Church Abuse Research & Education Services
Lead contact: Marjo Mitsutomi
sisuCARES is devoted to the realization of #SafeChurch — the seemingly obvious but apparently elusive notion that members of a church, especially the more vulnerable children and young adults, should learn and worship in an environment that is safe in every way, including safety from any abuse.
Our center conducts research and otherwise shines light on this dark issue.
A common church setting, such as youth group services or bible study camps, share several characteristics with a boarding school or college campus setting — children and young adults separated from their parents, learning from adult professionals that they respect and want to please.
What might be learned from school settings to forewarn of church risks?
A 2015 sample survey of recent college graduates asked the question:
“How common do you think sexual assault is in college settings?”.
73% responded that it was either “Very Common” or “Somewhat Common”.
A sample of college presidents then were asked if sexual assault was prevalent at THEIR institution; only 1% “Agreed Strongly” agreed it was so.
There are many similarities between college campus settings and church settings. Is there any ‘a priori’ reason to assume they differ on the above?
Framed another way, the issue looks something like this:
- The two curves represent the distribution of responses one might collect from administering the survey question separately to two groups:
- Clergy and church personnel
- Younger church members (defined here as ages 12-24).
There is limited value to asking the question to older church members, as they would be unlikely to know (as their abused children likely are too ashamed or embarrassed to share) or say (if they were a perpetrator). To the extent the distribution is centered toward the far left for clergy and church personnel, but toward the far right for young church members, there is a serious problem that needs to be identified, quantified, and corrected.
A Prototype Example of Our Work
Actionable Results from Such Work
Our Guiding Principle
We believe significant change in public policy, church behavior, or any other social or organization structure is unlikely, absent compelling data.
Data is the fundamental building block, upon which corrective action is based:
We also believe that constructing reliable databases on sexual abuse is fraught with complexity, that most existing estimates for any target population, anywhere, is imprecise, and that church-related data sparse.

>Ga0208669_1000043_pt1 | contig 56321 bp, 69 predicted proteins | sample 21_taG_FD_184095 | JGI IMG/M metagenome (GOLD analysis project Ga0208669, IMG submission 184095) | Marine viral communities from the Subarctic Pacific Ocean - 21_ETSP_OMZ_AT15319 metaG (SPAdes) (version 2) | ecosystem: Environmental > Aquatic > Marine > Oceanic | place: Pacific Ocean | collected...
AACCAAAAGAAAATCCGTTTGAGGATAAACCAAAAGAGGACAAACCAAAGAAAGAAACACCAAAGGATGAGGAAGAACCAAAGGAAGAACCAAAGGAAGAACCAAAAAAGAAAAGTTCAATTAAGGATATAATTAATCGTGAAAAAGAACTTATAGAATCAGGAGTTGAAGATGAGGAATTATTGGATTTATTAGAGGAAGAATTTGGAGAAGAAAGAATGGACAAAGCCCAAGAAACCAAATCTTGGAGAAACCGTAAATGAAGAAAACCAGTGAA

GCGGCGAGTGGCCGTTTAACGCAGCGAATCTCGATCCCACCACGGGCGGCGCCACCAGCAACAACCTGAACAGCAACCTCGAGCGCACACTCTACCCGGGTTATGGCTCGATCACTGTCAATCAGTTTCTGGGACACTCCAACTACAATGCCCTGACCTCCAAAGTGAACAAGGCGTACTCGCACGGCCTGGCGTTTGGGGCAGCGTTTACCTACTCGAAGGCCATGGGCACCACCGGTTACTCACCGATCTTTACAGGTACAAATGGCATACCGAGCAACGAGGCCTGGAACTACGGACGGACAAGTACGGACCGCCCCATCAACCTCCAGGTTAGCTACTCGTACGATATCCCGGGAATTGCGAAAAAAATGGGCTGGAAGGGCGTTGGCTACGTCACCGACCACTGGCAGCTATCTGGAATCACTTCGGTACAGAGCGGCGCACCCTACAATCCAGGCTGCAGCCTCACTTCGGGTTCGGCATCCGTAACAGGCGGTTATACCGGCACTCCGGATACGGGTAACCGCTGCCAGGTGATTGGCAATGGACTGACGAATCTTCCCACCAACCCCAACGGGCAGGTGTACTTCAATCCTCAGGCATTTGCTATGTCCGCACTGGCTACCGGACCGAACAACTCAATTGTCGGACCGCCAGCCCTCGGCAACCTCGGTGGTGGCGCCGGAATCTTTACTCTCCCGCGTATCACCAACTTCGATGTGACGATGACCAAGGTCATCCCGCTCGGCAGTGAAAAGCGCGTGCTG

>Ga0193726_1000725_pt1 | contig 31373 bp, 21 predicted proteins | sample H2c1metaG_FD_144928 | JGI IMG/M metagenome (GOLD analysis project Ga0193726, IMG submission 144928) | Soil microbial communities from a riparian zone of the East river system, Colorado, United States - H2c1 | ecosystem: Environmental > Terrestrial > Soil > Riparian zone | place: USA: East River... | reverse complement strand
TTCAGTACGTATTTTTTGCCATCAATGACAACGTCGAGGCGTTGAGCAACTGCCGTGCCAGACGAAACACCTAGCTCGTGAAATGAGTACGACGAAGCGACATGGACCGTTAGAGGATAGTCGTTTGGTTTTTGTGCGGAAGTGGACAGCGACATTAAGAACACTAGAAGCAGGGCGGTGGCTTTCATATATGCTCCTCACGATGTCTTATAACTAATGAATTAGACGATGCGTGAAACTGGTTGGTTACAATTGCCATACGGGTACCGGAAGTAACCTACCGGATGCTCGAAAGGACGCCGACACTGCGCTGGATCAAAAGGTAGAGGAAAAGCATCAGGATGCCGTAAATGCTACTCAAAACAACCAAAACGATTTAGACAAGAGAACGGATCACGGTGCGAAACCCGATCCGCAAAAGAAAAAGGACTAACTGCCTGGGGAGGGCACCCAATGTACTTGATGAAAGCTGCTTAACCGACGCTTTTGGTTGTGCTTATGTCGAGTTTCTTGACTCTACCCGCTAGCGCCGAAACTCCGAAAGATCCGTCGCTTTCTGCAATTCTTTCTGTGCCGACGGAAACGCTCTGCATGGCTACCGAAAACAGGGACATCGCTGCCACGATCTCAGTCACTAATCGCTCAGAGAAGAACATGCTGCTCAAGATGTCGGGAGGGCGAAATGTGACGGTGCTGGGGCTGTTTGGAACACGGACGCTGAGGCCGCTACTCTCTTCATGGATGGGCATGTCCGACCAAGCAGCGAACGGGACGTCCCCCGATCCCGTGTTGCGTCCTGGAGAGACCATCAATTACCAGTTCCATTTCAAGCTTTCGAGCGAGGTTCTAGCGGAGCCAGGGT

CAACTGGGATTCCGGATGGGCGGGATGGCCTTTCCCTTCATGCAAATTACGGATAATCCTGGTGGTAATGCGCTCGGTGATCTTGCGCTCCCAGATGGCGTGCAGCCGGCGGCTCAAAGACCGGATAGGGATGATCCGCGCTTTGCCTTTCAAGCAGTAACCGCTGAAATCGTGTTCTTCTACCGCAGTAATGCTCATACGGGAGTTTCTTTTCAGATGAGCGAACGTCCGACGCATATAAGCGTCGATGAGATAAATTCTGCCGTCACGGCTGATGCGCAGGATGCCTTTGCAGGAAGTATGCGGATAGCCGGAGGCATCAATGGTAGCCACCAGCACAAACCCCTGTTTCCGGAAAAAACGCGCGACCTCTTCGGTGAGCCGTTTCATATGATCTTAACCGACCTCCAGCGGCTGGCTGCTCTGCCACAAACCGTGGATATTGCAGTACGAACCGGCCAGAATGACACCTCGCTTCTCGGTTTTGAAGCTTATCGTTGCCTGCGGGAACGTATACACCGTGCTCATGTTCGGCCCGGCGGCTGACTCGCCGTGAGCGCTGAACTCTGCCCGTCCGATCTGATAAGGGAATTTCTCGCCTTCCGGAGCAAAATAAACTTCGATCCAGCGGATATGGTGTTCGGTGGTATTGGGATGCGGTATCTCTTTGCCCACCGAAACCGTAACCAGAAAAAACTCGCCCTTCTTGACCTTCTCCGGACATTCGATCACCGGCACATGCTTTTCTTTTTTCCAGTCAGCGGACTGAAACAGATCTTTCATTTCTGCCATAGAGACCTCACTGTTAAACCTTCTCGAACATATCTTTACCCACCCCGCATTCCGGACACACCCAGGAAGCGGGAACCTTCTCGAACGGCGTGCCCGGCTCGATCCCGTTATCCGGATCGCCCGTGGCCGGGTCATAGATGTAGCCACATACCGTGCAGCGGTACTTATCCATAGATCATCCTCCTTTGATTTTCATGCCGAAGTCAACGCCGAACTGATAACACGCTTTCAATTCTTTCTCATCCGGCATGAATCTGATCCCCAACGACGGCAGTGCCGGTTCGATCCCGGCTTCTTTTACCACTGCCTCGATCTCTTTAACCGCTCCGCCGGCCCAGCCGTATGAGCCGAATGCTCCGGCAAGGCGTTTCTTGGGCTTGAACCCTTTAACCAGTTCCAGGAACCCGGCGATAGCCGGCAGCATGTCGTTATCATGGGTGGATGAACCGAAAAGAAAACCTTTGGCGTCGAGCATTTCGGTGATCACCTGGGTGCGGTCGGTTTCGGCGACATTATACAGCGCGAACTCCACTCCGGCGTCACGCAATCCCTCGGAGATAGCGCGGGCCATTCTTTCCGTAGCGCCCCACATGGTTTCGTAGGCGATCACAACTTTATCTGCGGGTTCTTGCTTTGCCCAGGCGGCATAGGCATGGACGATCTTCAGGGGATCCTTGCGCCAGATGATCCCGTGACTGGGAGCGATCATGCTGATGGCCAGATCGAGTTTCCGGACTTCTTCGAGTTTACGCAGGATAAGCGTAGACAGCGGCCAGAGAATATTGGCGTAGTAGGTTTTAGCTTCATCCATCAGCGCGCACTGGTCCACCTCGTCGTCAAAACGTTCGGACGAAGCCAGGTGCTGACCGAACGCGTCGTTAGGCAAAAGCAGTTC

Our intent is to help remedy this situation
In God we trust; all others bring data.
Who Can Benefit from Our Work
For the past couple decades, mainstream media has reported extensively on multiple instances throughout the world of Catholic priest sexual abuses involving altar boys and other young men in their parish. This is welcome and responsible journalism regarding a shameful tradition that likely has prevailed for centuries — but it isn’t enough.
According to a 2015 study by the Pew Research Center for Religion and Public Life, 70% of American adults describe themselves as Christian. Only 20% identify with Catholicism, whereas nearly half are Protestant. So, all things equal, there is about 2.5 times the opportunity for abuse within Protestant circles, but reports of such abuse seem comparatively rare and invariably on a smaller scale. Does that reporting reflect reality?
Yes and no — as usual, it depends on how and what is measured. The Catholic system is highly structured, whereas Protestant denominations are diffuse and their local churches far more independent. A Catholic scandal is at the diocese level, comprising perhaps hundreds of churches, and the Catholic organization is global — necessarily resulting in bigger numbers, further reach, and deeper pockets. Layer on that the celibacy issue so unnatural to most, and there is the makings of a better headline.
Nonetheless, there is evidence that the rate of sexual abuse is relatively constant across artificial barriers, including nation-states and church affiliations, and so there is reason to believe any church, anywhere, could benefit from better understanding the extent, if any, to which it has issues.
A particular form of sexual abuse involving a sexual act that someone was forced to do, against their will and without their consent.
The Misleadingly “Good” News
Among U.S. women (18 and older) who have survived sexual assault(s), only about 3% of cases involved a perpetrator that was leader of a church.
Among U.S. men (18 and older) who have survived sexual assault(s), only about 6% of cases involved a perpetrator that was leader of a church.
The Horrifyingly “Bad” Reality — Beyond Catholic Boys
Among U.S. women (18 and older), 27% have survived a sexual assault.
⇒ That suggests about 789,750 women in the U.S. have survived sexual assault(s) by the leader of a church or place of worship.
Among U.S. men (18 and older), 7% have survived a sexual assault.
⇒ That suggests about 409,500 men in the U.S. have survived sexual assault(s) by the leader of a church or place of worship.
A study finds “only” about 1/3rd of church-related abuse is by its leader.